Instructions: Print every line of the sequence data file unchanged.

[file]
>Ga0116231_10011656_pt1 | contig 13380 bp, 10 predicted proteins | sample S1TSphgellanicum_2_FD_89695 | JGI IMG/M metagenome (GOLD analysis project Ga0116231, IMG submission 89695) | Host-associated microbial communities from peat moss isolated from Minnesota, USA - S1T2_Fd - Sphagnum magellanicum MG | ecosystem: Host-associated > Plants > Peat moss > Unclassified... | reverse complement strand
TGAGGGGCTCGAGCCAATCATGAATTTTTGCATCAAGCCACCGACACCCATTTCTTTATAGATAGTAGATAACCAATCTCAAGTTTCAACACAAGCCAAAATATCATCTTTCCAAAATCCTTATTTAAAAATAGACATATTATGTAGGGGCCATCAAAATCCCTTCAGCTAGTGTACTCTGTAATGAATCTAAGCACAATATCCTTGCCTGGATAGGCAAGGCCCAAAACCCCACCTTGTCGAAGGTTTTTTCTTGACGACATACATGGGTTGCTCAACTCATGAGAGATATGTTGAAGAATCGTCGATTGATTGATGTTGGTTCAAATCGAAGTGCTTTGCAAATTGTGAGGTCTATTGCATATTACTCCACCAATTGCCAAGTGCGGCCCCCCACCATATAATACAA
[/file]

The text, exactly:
>Ga0116231_10011656_pt1 | contig 13380 bp, 10 predicted proteins | sample S1TSphgellanicum_2_FD_89695 | JGI IMG/M metagenome (GOLD analysis project Ga0116231, IMG submission 89695) | Host-associated microbial communities from peat moss isolated from Minnesota, USA - S1T2_Fd - Sphagnum magellanicum MG | ecosystem: Host-associated > Plants > Peat moss > Unclassified... | reverse complement strand
TGAGGGGCTCGAGCCAATCATGAATTTTTGCATCAAGCCACCGACACCCATTTCTTTATAGATAGTAGATAACCAATCTCAAGTTTCAACACAAGCCAAAATATCATCTTTCCAAAATCCTTATTTAAAAATAGACATATTATGTAGGGGCCATCAAAATCCCTTCAGCTAGTGTACTCTGTAATGAATCTAAGCACAATATCCTTGCCTGGATAGGCAAGGCCCAAAACCCCACCTTGTCGAAGGTTTTTTCTTGACGACATACATGGGTTGCTCAACTCATGAGAGATATGTTGAAGAATCGTCGATTGATTGATGTTGGTTCAAATCGAAGTGCTTTGCAAATTGTGAGGTCTATTGCATATTACTCCACCAATTGCCAAGTGCGGCCCCCCACCATATAATACAA